Childhood maltreatment history has known relationships with various mental and physical diseases; however, little is known about its association with premenstrual syndrome (PMS). In this study, we investigated the association between childhood maltreatment history and PMS among young women in Japan. In a Japanese city, we approached 3815 women aged 10–60 years who visited a gynecology clinic and one general practice clinic. A questionnaire on childhood maltreatment history and PMS was administered to them. We observed that women with histories of childhood maltreatment demonstrated a significantly increased risk of PMS compared with those without such histories (odds ratio: 1.47, 95% confidence interval: 1.20–1.81). Particularly, women with childhood physical or emotional abuse demonstrated a stronger association with PMS, whereas other forms of childhood maltreatment (emotional neglect, witnessing of intimate-partner violence, or sexual abuse) were not associated with PMS. Our results illustrate that childhood maltreatment may be a risk factor for PMS. Full article

Review

Jump to: Research

Review
Stigma and Endometriosis: A Brief Overview and Recommendations to Improve Psychosocial Well-Being and Diagnostic Delay
by , , and
Int. J. Environ. Res. Public Health 2021, 18(15), 8210; https://0-doi-org.brum.beds.ac.uk/10.3390/ijerph18158210 - 03 Aug 2021
Viewed by 1289
Abstract
Endometriosis is a chronic gynecological disease that affects approximately 1 in 10 women of reproductive age. Symptoms of severe pelvic pain, infertility, fatigue, and abnormal menstruation can cause significant negative effects on an individual’s physical and mental health, including interactions with their family, [...] Read more.
Endometriosis is a chronic gynecological disease that affects approximately 1 in 10 women of reproductive age. Symptoms of severe pelvic pain, infertility, fatigue, and abnormal menstruation can cause significant negative effects on an individual’s physical and mental health, including interactions with their family, friends, and health care providers. Stigma associated with endometriosis has been under-studied and is rarely discussed in current literature. Herein, this paper aims to provide a brief overview of published literature to explore and establish the plausibility of stigma as a driver of suboptimal psychosocial well-being and diagnostic delay among individuals living with endometriosis. We present the clinical characteristics and physical and mental health consequences associated with endometriosis, highlight several theoretical constructs of stigma, and review the limited studies documenting women’s lived experiences of endometriosis-related stigma. To mitigate harmful effects of this phenomenon, we recommend increasing efforts to assess the prevalence of and to characterize endometriosis-related stigma, implementing awareness campaigns, and developing interventions that combat the multidimensional negative effects of stigma on timely care, treatment, and quality of life for individuals living with endometriosis. Full article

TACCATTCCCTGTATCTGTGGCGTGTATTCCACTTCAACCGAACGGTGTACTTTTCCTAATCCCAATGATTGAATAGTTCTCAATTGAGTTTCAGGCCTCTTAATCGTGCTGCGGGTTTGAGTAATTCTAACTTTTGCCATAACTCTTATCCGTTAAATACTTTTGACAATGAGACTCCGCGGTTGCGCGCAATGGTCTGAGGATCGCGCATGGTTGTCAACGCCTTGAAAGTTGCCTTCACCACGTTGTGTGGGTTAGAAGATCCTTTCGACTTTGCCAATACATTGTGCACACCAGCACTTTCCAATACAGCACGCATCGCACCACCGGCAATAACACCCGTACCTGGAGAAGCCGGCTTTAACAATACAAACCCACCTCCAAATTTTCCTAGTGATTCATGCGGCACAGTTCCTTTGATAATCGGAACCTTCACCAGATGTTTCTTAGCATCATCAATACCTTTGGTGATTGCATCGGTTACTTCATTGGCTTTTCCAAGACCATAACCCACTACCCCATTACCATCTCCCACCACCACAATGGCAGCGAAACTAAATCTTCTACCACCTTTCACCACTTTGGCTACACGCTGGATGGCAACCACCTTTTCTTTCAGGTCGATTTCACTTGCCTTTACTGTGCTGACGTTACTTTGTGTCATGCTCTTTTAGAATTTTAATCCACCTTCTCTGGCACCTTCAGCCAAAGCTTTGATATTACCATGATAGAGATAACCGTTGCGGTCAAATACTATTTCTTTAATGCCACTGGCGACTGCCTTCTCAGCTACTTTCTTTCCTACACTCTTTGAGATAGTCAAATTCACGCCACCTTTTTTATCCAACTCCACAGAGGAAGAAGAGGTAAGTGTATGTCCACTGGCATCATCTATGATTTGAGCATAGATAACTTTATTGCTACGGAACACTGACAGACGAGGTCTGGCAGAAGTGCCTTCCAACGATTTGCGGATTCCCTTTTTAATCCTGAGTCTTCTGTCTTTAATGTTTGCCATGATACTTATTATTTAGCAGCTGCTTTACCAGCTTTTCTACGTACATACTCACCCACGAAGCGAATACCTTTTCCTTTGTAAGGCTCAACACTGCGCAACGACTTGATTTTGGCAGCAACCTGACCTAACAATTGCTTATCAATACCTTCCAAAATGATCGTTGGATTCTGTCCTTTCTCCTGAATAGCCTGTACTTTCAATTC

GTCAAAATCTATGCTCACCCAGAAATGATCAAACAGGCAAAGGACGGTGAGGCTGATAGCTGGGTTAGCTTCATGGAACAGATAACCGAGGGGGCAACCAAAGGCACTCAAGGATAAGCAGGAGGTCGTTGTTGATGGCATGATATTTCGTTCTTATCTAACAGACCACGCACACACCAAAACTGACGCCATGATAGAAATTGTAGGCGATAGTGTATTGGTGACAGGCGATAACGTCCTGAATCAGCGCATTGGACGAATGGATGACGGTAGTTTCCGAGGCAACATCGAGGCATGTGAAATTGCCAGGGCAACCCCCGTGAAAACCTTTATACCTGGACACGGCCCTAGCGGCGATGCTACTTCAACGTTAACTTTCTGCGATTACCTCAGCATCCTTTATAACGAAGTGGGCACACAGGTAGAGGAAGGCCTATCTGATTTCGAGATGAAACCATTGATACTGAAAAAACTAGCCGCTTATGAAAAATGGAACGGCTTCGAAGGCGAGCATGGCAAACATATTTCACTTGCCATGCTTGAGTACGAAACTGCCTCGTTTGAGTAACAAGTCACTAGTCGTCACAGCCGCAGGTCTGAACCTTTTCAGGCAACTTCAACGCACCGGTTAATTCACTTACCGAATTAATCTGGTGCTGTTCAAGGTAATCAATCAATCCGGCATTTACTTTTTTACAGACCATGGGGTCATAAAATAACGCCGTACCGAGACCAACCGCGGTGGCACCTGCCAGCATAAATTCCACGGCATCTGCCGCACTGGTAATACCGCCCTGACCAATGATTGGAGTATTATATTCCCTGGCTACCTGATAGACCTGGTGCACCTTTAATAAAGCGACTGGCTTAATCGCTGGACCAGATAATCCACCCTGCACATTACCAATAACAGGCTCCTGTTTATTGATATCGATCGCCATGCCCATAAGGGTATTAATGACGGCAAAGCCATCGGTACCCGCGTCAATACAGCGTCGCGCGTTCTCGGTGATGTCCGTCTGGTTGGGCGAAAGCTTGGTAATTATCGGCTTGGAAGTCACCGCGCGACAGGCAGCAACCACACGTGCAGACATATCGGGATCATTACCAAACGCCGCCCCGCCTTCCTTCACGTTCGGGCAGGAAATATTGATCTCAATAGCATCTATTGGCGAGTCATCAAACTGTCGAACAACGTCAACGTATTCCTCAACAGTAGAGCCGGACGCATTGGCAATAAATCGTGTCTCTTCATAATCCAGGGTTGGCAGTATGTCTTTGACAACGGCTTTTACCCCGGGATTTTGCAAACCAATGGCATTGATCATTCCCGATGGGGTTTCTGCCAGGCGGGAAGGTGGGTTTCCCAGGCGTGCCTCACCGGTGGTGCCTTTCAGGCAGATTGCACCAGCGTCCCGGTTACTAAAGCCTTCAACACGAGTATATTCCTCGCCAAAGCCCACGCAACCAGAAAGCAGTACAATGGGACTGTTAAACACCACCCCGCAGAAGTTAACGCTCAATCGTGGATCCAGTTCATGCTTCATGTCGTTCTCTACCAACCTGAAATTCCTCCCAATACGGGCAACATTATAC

Review
Adolescent Menstrual Health Literacy in Low, Middle and High-Income Countries: A Narrative Review
Int. J. Environ. Res. Public Health 2021, 18(5), 2260; https://0-doi-org.brum.beds.ac.uk/10.3390/ijerph18052260 - 25 Feb 2021
Viewed by 1951
Abstract
Background: Poor menstrual health literacy impacts adolescents’ quality of life and health outcomes across the world. The aim of this systematic review was to identify concerns about menstrual health literacy in low/middle-income countries (LMICs) and high-income countries (HICs). Methods: Relevant social science and [...] Read more.
Background: Poor menstrual health literacy impacts adolescents’ quality of life and health outcomes across the world. The aim of this systematic review was to identify concerns about menstrual health literacy in low/middle-income countries (LMICs) and high-income countries (HICs). Methods: Relevant social science and medical databases were searched for peer-reviewed papers published from January 2008 to January 2020, leading to the identification of 61 relevant studies. Results: A thematic analysis of the data revealed that LMICs report detrimental impacts on adolescents in relation to menstrual hygiene and cultural issues, while in HICs, issues related to pain management and long-term health outcomes were reported more frequently. Conclusions: In order to improve overall menstrual health literacy in LMICs and HICs, appropriate policies need to be developed, drawing on input from multiple stakeholders to ensure evidence-based and cost-effective practical interventions. Full article
Show Figures

Figure 1

Back to TopTop